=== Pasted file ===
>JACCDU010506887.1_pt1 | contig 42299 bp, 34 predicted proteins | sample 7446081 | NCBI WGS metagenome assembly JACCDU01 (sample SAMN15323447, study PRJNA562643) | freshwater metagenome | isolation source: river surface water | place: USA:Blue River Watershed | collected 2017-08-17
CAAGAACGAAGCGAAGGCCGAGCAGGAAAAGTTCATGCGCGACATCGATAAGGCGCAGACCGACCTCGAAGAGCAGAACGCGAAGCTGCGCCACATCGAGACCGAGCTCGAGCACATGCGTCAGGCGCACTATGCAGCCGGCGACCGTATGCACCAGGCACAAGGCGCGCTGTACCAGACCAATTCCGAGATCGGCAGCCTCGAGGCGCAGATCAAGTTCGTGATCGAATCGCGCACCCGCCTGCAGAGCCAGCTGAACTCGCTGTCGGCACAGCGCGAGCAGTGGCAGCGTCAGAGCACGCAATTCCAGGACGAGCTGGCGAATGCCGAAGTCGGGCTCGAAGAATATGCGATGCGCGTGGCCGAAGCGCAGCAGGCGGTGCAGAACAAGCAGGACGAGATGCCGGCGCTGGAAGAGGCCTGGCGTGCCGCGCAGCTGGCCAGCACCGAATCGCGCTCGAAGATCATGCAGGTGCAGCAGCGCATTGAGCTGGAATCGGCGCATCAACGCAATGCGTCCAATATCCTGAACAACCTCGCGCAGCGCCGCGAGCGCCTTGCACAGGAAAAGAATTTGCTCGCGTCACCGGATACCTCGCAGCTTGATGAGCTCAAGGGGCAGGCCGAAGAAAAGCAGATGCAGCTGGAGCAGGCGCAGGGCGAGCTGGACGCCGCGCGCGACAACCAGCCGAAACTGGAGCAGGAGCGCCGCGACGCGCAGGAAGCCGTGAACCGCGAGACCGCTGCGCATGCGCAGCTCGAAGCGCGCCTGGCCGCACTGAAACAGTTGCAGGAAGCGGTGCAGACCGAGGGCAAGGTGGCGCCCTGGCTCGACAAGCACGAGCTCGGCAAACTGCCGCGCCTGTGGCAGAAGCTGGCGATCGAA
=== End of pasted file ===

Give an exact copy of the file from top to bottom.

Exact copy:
>JACCDU010506887.1_pt1 | contig 42299 bp, 34 predicted proteins | sample 7446081 | NCBI WGS metagenome assembly JACCDU01 (sample SAMN15323447, study PRJNA562643) | freshwater metagenome | isolation source: river surface water | place: USA:Blue River Watershed | collected 2017-08-17
CAAGAACGAAGCGAAGGCCGAGCAGGAAAAGTTCATGCGCGACATCGATAAGGCGCAGACCGACCTCGAAGAGCAGAACGCGAAGCTGCGCCACATCGAGACCGAGCTCGAGCACATGCGTCAGGCGCACTATGCAGCCGGCGACCGTATGCACCAGGCACAAGGCGCGCTGTACCAGACCAATTCCGAGATCGGCAGCCTCGAGGCGCAGATCAAGTTCGTGATCGAATCGCGCACCCGCCTGCAGAGCCAGCTGAACTCGCTGTCGGCACAGCGCGAGCAGTGGCAGCGTCAGAGCACGCAATTCCAGGACGAGCTGGCGAATGCCGAAGTCGGGCTCGAAGAATATGCGATGCGCGTGGCCGAAGCGCAGCAGGCGGTGCAGAACAAGCAGGACGAGATGCCGGCGCTGGAAGAGGCCTGGCGTGCCGCGCAGCTGGCCAGCACCGAATCGCGCTCGAAGATCATGCAGGTGCAGCAGCGCATTGAGCTGGAATCGGCGCATCAACGCAATGCGTCCAATATCCTGAACAACCTCGCGCAGCGCCGCGAGCGCCTTGCACAGGAAAAGAATTTGCTCGCGTCACCGGATACCTCGCAGCTTGATGAGCTCAAGGGGCAGGCCGAAGAAAAGCAGATGCAGCTGGAGCAGGCGCAGGGCGAGCTGGACGCCGCGCGCGACAACCAGCCGAAACTGGAGCAGGAGCGCCGCGACGCGCAGGAAGCCGTGAACCGCGAGACCGCTGCGCATGCGCAGCTCGAAGCGCGCCTGGCCGCACTGAAACAGTTGCAGGAAGCGGTGCAGACCGAGGGCAAGGTGGCGCCCTGGCTCGACAAGCACGAGCTCGGCAAACTGCCGCGCCTGTGGCAGAAGCTGGCGATCGAA